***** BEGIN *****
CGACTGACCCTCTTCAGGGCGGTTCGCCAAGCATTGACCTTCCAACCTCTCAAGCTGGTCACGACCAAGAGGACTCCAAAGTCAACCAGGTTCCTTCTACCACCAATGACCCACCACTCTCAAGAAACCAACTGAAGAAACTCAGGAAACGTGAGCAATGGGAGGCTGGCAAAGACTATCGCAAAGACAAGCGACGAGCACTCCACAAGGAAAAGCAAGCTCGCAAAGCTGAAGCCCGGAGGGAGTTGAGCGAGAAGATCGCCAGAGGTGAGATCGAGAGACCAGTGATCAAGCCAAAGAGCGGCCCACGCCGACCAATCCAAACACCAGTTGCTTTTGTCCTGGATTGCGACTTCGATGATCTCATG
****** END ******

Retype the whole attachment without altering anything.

CGACTGACCCTCTTCAGGGCGGTTCGCCAAGCATTGACCTTCCAACCTCTCAAGCTGGTCACGACCAAGAGGACTCCAAAGTCAACCAGGTTCCTTCTACCACCAATGACCCACCACTCTCAAGAAACCAACTGAAGAAACTCAGGAAACGTGAGCAATGGGAGGCTGGCAAAGACTATCGCAAAGACAAGCGACGAGCACTCCACAAGGAAAAGCAAGCTCGCAAAGCTGAAGCCCGGAGGGAGTTGAGCGAGAAGATCGCCAGAGGTGAGATCGAGAGACCAGTGATCAAGCCAAAGAGCGGCCCACGCCGACCAATCCAAACACCAGTTGCTTTTGTCCTGGATTGCGACTTCGATGATCTCATG